Mason’s image of a mother going on and on about a daisy — describing its parts, colors, explaining its name, comparing its habits to the child’s, etc — does not seem to me likely to keep a child’s interest, but rather to overwhelm her with authority and pressure to conform to the mother’s intentions.
Next, though, she moves into what makes a LOT more sense to me. She talks about how, if a child is dawdling or daydreaming over a lesson, it is time to stop the lesson and move on to something else — especially something quite different, which may or may not be another lesson. Later the child can return to the one she was dawdling over. Here she also talks about keeping the lessons interesting, varied in what kind of thinking or effort is needed, and suited to the child’s age and abilities. She talks about motivating the child by appeal to excellence and making progress, love of parents, sense of duty, and — especially — desire for knowledge. I’m honestly not sure how much motivation is the parent’s job — but I agree that love of knowledge and excellence should not be trumped by desire for rewards or other extrinsic factors.
Mason argues for a tight schedule — with a definite time and duration for each lesson. She says it’s good to learn that one time is NOT as good as another, and that something undone in its proper time may not be done well in another time. To what extent is that true? It bothers me — sounds like factory training.
She says the natural reward of doing good work in a timely fashion is to have more leisure time — so if a lesson has twenty minutes allotted and is completed — and done well — in ten, then the child can use the remaining ten minutes as he pleases.
As for competition, or the desire to excel, or the desire for better grades — she seems to think such things may not be so bad in themselves, and may be appropriate since the world is like that, but that a) it’s better to give grades for conduct instead of cleverness, so that all can achieve, and b) it’s good to help kids appreciate another’s success and have consideration for another’s loss, so that no one either gloats or is bitter, and c) ultimately, the desire for knowledge is sufficient and can be clouded by things like competition and grades.
In the same way, while the occasional appeal to love and relationship might help a child keep at his work, such appeals must be kept to a minimum. For one thing, a child who doesn’t want to seem unloving, might “end in being untrue” (145).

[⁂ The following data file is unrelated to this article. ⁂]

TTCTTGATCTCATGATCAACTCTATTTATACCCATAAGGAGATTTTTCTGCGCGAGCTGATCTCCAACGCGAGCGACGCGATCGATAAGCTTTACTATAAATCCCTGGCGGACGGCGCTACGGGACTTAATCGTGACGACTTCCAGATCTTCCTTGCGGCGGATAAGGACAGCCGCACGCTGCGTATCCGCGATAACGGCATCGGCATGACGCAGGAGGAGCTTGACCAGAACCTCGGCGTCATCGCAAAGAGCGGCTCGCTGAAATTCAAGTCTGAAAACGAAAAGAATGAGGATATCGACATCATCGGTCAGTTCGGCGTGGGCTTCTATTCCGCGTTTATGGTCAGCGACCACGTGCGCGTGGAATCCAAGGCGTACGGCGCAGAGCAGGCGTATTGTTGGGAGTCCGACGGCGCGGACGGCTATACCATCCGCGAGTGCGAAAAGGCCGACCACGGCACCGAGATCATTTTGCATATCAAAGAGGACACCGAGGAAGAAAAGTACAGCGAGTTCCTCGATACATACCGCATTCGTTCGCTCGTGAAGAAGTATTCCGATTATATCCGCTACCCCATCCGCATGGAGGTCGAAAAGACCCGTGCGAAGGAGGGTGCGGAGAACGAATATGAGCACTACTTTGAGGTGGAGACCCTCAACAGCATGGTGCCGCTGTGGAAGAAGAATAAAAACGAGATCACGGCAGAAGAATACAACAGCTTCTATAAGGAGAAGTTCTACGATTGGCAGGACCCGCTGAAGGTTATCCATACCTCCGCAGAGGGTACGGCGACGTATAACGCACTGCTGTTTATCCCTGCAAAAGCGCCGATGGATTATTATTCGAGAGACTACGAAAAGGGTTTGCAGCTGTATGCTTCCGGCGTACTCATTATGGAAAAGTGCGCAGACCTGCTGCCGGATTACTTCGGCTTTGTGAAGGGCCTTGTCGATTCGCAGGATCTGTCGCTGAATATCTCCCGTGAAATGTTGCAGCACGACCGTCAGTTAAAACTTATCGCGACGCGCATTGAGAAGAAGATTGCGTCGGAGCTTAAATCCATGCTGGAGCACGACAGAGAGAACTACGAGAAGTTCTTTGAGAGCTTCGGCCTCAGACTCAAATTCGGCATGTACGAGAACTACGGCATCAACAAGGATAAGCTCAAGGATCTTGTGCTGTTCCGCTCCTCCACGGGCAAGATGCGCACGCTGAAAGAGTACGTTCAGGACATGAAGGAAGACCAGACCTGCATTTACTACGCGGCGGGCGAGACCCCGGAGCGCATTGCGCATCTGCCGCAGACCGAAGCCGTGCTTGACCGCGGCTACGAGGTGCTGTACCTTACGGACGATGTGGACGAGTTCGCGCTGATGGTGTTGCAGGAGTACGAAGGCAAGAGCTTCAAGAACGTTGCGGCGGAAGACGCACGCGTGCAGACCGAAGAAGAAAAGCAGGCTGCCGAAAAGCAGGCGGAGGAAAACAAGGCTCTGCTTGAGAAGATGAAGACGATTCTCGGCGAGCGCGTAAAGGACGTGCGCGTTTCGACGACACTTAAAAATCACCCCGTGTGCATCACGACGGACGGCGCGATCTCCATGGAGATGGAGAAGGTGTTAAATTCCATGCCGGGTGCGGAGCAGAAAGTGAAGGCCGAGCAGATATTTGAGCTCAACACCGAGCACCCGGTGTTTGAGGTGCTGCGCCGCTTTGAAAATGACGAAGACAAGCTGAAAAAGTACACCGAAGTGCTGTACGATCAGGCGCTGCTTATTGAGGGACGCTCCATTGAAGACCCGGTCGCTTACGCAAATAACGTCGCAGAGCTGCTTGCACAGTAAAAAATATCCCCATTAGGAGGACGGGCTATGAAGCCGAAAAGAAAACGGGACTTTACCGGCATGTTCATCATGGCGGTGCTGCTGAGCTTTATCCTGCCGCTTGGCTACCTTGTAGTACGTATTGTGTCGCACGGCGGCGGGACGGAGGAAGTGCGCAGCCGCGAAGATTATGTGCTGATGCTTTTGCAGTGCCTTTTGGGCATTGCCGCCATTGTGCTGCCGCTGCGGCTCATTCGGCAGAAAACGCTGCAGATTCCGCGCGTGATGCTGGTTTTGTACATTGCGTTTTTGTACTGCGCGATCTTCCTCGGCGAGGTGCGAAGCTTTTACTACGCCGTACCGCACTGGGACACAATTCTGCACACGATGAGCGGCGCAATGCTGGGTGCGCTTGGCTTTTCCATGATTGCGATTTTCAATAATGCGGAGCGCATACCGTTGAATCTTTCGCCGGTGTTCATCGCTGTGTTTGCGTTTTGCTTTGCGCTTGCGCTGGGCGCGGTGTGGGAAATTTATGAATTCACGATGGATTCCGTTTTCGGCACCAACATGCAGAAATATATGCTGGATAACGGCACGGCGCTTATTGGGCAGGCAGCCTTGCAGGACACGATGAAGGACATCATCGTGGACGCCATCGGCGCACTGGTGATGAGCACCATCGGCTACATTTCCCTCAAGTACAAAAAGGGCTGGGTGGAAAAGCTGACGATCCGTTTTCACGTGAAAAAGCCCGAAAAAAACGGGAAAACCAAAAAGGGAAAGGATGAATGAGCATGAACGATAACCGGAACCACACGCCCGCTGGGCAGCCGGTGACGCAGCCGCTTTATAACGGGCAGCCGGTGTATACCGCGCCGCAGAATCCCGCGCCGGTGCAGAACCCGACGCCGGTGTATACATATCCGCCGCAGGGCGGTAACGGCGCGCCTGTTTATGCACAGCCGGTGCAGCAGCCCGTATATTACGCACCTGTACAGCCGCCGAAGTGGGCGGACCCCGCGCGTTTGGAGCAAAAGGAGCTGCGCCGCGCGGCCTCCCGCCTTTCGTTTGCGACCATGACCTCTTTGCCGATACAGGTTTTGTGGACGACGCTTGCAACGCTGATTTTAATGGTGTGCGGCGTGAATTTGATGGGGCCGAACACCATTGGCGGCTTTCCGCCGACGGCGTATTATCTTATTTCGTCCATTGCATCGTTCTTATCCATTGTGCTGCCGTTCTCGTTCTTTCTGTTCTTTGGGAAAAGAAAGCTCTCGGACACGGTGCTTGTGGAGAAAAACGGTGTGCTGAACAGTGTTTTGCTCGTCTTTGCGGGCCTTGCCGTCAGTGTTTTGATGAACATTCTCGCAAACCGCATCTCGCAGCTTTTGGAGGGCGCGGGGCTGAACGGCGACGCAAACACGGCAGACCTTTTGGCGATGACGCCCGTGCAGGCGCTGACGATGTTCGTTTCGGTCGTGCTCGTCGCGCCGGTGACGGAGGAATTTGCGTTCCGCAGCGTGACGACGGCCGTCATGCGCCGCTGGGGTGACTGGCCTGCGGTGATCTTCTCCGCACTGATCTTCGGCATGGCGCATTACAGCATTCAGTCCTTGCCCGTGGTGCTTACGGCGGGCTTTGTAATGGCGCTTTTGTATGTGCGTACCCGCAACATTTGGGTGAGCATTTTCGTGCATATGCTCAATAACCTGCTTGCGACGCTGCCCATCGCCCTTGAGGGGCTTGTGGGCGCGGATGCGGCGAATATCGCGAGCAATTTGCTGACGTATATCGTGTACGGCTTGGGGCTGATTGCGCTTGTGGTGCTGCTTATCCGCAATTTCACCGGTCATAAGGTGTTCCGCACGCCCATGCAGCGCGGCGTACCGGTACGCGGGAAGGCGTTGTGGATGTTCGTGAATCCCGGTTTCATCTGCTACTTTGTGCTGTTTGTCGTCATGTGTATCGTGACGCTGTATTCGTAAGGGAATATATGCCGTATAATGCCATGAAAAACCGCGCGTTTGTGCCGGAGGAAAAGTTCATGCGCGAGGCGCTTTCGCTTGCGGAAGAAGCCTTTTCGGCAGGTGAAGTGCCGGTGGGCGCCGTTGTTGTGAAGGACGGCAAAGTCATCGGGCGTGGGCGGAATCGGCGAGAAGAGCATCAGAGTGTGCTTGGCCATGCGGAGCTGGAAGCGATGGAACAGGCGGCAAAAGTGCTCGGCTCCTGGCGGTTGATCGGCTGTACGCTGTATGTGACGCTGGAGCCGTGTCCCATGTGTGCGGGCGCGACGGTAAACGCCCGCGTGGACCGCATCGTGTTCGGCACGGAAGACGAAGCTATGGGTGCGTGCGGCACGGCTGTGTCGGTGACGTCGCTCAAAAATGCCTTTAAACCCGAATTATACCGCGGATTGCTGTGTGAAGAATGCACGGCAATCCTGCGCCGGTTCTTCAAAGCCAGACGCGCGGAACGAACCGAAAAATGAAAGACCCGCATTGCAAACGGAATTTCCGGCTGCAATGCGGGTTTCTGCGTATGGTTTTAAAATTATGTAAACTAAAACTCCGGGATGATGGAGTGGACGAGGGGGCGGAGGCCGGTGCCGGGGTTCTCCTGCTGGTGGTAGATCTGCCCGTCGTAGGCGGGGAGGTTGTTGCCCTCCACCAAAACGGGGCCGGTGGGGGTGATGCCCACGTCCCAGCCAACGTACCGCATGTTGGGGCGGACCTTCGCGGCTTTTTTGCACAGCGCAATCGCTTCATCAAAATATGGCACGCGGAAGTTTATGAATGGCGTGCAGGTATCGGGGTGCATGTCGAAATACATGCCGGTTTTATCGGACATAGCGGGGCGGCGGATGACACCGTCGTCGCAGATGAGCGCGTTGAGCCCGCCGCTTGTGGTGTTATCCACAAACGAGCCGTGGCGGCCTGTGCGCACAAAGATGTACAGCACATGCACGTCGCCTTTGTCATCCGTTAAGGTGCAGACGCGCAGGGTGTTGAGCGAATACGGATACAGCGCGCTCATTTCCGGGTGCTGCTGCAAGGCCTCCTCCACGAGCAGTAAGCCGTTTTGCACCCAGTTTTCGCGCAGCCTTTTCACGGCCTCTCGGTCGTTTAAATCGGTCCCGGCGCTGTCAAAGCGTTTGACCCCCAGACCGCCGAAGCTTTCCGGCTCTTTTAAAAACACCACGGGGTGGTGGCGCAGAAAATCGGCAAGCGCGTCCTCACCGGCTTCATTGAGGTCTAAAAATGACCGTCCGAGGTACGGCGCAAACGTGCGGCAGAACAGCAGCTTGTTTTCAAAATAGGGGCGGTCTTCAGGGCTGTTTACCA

As for duty, Mason reminds us that attention is not a faculty or operation of the mind, but is an act of will to bring the mind’s powers to the subject at hand — and that this act of will is a duty. In helping a child develop the habit of attention, we teach him that minds naturally flit from one idea to another, and that they can and must dutifully overcome this natural tendency.
It is inattention, she goes on to say, that makes schoolwork wearisome — the more a child dawdles or then tries to hurry, the more the incomplete lesson burdens her. Parents and teachers should take care that a child never does a lesson except whole-heartedly, always on the lookout for inattention. One way to combat the dawdling tendency is simply to limit the amount of time allowed for the work. When the time is over, lessons done or undone, something else is done — some fun together thing such as a family game.
Mason argues that homework before high school age is unnecessary. I agree.
Finally, she closes the section by talking about natural and relative consequences, which make punishment much less necessary. Natural consequences are those that happen without any action on the parent’s part. Sometimes the parent cannot allow the natural consequence — such as letting a child who neglects lessons remain ignorant — and instead must judiciously choose some related consequence. This requires the mother to first guess at the nature of the fault involved — read into the behavior to the heart — and then aim a consequence at that fault. Which sounds good in theory, but is quite dangerous, as no one knows anyone else’s heart at all except God.